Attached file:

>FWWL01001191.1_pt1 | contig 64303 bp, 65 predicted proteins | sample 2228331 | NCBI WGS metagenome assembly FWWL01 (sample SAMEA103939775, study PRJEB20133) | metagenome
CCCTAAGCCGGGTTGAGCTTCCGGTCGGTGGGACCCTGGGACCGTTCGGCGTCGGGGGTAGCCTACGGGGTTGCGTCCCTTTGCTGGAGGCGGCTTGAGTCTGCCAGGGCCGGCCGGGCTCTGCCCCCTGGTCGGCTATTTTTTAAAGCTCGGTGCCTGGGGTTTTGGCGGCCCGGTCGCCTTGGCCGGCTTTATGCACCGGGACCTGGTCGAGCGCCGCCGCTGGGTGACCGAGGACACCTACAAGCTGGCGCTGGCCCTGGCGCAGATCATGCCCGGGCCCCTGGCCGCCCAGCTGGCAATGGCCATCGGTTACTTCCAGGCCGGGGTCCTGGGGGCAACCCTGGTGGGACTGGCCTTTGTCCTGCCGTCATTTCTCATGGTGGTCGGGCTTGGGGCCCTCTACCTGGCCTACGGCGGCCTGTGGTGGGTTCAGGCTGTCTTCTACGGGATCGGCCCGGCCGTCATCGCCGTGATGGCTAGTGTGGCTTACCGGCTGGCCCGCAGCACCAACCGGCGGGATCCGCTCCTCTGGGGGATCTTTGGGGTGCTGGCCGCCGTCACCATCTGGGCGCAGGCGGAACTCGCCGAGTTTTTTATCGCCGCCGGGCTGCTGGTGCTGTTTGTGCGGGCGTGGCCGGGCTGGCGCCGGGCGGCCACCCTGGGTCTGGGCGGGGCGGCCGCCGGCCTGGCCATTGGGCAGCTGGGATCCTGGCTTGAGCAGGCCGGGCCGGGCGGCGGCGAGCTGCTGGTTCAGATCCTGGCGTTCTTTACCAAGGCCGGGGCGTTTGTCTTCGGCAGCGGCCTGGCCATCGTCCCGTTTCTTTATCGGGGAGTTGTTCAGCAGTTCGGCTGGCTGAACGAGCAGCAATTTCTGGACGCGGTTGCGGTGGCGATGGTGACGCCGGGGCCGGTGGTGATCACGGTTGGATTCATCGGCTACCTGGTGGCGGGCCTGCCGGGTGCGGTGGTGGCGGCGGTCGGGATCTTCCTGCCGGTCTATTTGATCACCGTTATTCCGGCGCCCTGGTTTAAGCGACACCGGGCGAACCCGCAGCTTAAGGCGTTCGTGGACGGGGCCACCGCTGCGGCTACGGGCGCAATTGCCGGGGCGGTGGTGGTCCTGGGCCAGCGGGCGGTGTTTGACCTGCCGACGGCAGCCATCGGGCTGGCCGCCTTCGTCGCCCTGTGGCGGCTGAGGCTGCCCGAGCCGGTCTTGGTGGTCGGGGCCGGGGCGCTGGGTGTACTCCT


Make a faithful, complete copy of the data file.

>FWWL01001191.1_pt1 | contig 64303 bp, 65 predicted proteins | sample 2228331 | NCBI WGS metagenome assembly FWWL01 (sample SAMEA103939775, study PRJEB20133) | metagenome
CCCTAAGCCGGGTTGAGCTTCCGGTCGGTGGGACCCTGGGACCGTTCGGCGTCGGGGGTAGCCTACGGGGTTGCGTCCCTTTGCTGGAGGCGGCTTGAGTCTGCCAGGGCCGGCCGGGCTCTGCCCCCTGGTCGGCTATTTTTTAAAGCTCGGTGCCTGGGGTTTTGGCGGCCCGGTCGCCTTGGCCGGCTTTATGCACCGGGACCTGGTCGAGCGCCGCCGCTGGGTGACCGAGGACACCTACAAGCTGGCGCTGGCCCTGGCGCAGATCATGCCCGGGCCCCTGGCCGCCCAGCTGGCAATGGCCATCGGTTACTTCCAGGCCGGGGTCCTGGGGGCAACCCTGGTGGGACTGGCCTTTGTCCTGCCGTCATTTCTCATGGTGGTCGGGCTTGGGGCCCTCTACCTGGCCTACGGCGGCCTGTGGTGGGTTCAGGCTGTCTTCTACGGGATCGGCCCGGCCGTCATCGCCGTGATGGCTAGTGTGGCTTACCGGCTGGCCCGCAGCACCAACCGGCGGGATCCGCTCCTCTGGGGGATCTTTGGGGTGCTGGCCGCCGTCACCATCTGGGCGCAGGCGGAACTCGCCGAGTTTTTTATCGCCGCCGGGCTGCTGGTGCTGTTTGTGCGGGCGTGGCCGGGCTGGCGCCGGGCGGCCACCCTGGGTCTGGGCGGGGCGGCCGCCGGCCTGGCCATTGGGCAGCTGGGATCCTGGCTTGAGCAGGCCGGGCCGGGCGGCGGCGAGCTGCTGGTTCAGATCCTGGCGTTCTTTACCAAGGCCGGGGCGTTTGTCTTCGGCAGCGGCCTGGCCATCGTCCCGTTTCTTTATCGGGGAGTTGTTCAGCAGTTCGGCTGGCTGAACGAGCAGCAATTTCTGGACGCGGTTGCGGTGGCGATGGTGACGCCGGGGCCGGTGGTGATCACGGTTGGATTCATCGGCTACCTGGTGGCGGGCCTGCCGGGTGCGGTGGTGGCGGCGGTCGGGATCTTCCTGCCGGTCTATTTGATCACCGTTATTCCGGCGCCCTGGTTTAAGCGACACCGGGCGAACCCGCAGCTTAAGGCGTTCGTGGACGGGGCCACCGCTGCGGCTACGGGCGCAATTGCCGGGGCGGTGGTGGTCCTGGGCCAGCGGGCGGTGTTTGACCTGCCGACGGCAGCCATCGGGCTGGCCGCCTTCGTCGCCCTGTGGCGGCTGAGGCTGCCCGAGCCGGTCTTGGTGGTCGGGGCCGGGGCGCTGGGTGTACTCCT